Even though we’re nearly two decades into the 21st century, some archaic state and local laws regarding marriage are still on the books. Some may be important to you personally, while others may be mostly amusing or just plain odd.
Proxy Brides and Grooms
Five states allow a person to stand in at a wedding ceremony for the bride or groom if that person is unable to be there because he or she is serving in the military. These states are California, Colorado, Kentucky, Montana and Texas. In Montana, proxies can stand in for both spouses.
In South Carolina, it’s against the law for a male who is over the age of 16 to propose to someone if he isn’t serious. Doing so is a violation of the Offenses Against Morality and Decency Act. This was likely put on the books to prevent men from seducing women with a false promise of marriage.
The Fourth Time Will Not Be a Charm
In Kentucky, women aren’t allowed to marry the same person four times. Obviously, if you’ve already divorced your spouse three times, there’s probably an issue there. Maybe the lawmakers behind that statute were trying to save people from themselves.
Married on a Dare? That’s Grounds for Annulment
In Delaware, one of the grounds for annulment of a marriage is that it occurred “because of a jest or dare.” That’s in addition to more traditional grounds such as getting married under duress, based on fraudulent information or having the capacity to consent.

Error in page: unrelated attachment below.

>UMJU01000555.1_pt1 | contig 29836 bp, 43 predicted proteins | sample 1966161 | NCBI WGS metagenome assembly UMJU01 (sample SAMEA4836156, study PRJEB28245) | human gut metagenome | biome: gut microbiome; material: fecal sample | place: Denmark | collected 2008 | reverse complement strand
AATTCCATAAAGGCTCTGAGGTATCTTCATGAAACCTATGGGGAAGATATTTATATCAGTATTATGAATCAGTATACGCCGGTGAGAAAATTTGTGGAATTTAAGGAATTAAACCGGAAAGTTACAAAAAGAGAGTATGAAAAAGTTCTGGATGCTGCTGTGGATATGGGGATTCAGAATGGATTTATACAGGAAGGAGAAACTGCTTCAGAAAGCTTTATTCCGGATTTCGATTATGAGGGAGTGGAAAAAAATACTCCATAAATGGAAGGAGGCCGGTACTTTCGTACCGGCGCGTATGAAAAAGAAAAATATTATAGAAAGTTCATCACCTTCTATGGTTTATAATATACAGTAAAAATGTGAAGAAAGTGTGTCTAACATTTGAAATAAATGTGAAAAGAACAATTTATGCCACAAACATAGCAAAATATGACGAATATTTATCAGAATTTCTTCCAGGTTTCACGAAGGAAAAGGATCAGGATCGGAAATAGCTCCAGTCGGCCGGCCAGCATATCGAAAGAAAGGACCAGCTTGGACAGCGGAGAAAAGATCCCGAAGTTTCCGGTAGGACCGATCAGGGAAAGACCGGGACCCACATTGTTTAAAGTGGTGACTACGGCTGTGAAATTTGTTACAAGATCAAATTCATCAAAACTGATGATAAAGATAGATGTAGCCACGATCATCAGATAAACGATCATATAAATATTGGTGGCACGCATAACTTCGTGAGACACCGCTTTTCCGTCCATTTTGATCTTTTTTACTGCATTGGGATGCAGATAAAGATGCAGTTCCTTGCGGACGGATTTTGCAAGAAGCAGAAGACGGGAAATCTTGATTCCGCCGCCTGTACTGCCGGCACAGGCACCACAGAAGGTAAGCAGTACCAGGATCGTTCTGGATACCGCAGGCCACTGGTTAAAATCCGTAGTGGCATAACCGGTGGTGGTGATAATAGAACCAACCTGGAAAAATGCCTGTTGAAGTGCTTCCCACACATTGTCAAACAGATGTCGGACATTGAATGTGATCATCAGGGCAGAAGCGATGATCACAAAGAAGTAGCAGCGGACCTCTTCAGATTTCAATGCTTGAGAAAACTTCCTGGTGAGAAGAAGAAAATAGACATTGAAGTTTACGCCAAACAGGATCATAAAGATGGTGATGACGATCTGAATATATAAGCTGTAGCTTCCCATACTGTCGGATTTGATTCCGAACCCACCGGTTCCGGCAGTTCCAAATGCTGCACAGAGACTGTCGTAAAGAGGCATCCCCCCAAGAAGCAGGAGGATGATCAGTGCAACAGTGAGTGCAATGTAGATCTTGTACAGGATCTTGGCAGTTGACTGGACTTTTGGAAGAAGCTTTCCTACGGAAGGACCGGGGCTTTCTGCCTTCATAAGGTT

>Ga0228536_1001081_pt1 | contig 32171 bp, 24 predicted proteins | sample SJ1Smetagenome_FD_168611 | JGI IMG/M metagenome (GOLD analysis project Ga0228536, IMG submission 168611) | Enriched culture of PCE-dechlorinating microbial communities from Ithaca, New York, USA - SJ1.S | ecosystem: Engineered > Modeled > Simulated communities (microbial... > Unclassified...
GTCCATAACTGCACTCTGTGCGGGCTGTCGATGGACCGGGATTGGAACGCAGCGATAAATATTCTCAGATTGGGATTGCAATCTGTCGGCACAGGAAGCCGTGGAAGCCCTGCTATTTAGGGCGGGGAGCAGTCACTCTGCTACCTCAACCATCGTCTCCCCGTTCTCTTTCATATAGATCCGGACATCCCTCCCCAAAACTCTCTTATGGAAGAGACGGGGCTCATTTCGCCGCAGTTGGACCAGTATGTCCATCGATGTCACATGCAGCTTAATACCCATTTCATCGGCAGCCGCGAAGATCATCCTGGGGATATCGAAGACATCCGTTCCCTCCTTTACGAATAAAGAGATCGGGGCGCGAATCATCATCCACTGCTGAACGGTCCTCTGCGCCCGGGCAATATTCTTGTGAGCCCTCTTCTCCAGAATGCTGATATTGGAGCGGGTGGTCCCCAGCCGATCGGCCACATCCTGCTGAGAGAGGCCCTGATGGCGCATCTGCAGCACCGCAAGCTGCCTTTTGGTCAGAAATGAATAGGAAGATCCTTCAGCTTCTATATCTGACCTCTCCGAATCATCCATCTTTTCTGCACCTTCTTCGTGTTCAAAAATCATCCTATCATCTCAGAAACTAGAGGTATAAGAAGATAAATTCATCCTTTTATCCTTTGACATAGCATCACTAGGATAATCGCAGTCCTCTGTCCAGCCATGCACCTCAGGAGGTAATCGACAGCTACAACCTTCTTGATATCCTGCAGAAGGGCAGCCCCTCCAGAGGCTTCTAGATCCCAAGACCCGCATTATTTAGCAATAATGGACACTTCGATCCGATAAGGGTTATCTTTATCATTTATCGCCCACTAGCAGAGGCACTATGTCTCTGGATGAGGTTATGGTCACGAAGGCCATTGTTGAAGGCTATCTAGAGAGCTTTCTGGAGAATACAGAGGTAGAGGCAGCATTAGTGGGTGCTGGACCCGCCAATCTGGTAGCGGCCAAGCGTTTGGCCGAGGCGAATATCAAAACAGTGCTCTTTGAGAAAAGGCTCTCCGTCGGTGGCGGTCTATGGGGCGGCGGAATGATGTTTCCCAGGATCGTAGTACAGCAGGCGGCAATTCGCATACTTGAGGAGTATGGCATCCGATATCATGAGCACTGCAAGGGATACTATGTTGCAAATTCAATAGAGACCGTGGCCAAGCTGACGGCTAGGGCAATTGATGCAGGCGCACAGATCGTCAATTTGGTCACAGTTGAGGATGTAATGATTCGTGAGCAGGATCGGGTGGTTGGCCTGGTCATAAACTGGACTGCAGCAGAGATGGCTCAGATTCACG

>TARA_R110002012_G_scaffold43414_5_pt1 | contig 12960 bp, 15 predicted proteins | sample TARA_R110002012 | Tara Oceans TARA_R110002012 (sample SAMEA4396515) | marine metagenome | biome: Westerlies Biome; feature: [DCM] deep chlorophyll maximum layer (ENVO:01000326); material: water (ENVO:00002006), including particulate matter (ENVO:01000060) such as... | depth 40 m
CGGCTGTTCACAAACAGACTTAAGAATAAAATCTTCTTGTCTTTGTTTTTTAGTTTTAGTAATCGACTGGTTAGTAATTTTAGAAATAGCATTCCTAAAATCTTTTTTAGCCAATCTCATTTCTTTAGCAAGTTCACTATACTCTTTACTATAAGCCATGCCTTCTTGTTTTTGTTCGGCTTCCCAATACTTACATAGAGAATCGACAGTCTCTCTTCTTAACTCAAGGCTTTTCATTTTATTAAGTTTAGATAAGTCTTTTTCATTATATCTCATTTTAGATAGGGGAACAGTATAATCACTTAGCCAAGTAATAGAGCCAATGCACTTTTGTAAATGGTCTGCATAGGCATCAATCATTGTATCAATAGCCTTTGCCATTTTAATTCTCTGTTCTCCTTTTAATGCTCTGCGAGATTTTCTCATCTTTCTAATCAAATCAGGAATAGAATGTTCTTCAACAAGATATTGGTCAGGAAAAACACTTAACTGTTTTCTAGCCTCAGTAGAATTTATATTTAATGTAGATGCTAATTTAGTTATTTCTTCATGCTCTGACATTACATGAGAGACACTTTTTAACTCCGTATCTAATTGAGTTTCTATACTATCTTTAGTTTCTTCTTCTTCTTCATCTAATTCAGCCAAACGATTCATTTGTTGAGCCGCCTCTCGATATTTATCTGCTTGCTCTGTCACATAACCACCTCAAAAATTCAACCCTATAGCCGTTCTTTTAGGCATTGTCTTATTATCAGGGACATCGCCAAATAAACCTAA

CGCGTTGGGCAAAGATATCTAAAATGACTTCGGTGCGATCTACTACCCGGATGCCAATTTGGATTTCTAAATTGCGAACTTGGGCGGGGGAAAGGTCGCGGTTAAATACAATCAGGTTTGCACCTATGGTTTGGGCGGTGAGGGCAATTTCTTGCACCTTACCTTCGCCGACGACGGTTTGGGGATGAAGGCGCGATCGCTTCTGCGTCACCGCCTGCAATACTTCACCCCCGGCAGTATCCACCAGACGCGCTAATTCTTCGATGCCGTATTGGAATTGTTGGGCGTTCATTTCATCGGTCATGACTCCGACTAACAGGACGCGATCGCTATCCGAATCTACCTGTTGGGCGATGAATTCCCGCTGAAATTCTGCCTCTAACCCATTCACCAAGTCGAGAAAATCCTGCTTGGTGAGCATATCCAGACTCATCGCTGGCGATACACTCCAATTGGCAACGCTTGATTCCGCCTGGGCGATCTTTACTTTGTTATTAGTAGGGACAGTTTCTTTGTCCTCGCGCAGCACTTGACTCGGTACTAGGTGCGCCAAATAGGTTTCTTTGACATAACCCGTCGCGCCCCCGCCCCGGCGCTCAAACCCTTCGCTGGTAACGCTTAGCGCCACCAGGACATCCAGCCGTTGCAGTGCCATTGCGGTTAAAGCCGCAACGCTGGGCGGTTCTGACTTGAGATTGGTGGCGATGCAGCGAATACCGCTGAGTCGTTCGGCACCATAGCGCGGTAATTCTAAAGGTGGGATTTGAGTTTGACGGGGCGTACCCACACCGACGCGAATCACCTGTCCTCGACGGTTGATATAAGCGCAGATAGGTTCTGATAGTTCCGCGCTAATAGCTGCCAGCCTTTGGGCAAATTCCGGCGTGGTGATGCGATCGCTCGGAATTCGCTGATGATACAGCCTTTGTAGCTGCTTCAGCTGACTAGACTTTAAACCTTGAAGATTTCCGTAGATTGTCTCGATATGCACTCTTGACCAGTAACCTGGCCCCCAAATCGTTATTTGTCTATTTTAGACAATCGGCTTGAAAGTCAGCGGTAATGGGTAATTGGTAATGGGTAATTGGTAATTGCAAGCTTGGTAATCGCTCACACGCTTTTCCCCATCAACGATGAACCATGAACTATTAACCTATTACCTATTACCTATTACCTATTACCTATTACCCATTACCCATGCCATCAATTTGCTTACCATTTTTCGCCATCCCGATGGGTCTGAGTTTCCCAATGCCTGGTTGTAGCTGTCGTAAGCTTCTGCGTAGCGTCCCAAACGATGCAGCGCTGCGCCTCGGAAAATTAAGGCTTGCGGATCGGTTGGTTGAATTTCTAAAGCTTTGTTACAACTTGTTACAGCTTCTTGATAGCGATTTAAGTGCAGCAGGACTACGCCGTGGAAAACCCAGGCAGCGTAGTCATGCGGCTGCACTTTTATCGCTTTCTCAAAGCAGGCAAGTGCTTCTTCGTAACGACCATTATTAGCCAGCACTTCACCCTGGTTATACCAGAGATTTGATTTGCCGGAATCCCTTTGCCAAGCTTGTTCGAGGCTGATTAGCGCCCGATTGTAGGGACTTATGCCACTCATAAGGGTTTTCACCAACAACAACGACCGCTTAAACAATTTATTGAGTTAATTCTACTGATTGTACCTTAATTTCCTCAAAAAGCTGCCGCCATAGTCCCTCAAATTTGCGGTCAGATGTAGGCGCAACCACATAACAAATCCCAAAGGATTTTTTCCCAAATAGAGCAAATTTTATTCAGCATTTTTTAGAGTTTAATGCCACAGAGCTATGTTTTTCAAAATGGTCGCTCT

There are also some marriage laws specific to certain cities. For example, in Wichita, Kansas, mistreatment of a mother-in-law isn’t grounds for divorce. In Truro, Massachusetts, there’s still a law on the books that a husband-to-be must "prove himself manly” by killing either three crows or six blackbirds. Likely, (and hopefully, for the birds’ sake) that one’s not enforced.
While these laws may seem random, it’s important to know your state’s and locality’s laws relating to marriage, divorce and annulment. Many states are still catching up to the fact that same-sex marriage is legal in every state, for example. If you have questions or issues, a family law attorney in your state can provide guidance.
Bankruptcy – Business
Bankruptcy – Personal
Criminal Law – Appellate
Criminal Law – Federal
Criminal Law – State Felony & Misdemeanor
Drunk Driving Defense
Dumb or Weird Laws
GM Ignition Switch
Stryker Hip Replacement
Intellectual Property Law
Labor & Employment Law
Landlord Tenant Law
Personal Injury – Defendant
Personal Injury – Plaintiff
Social Security Disability
Weird Law Friday
Trending Searches#TBT #ThrowbackThursday constitutional law Criminal Law - State Felony & Misdemeanor dangerous or defective products divorce DUI dumb laws estate planning Events that Changed History Family Law FAQ first-amendment product-recall products liability random laws recall safety recall strange laws weird laws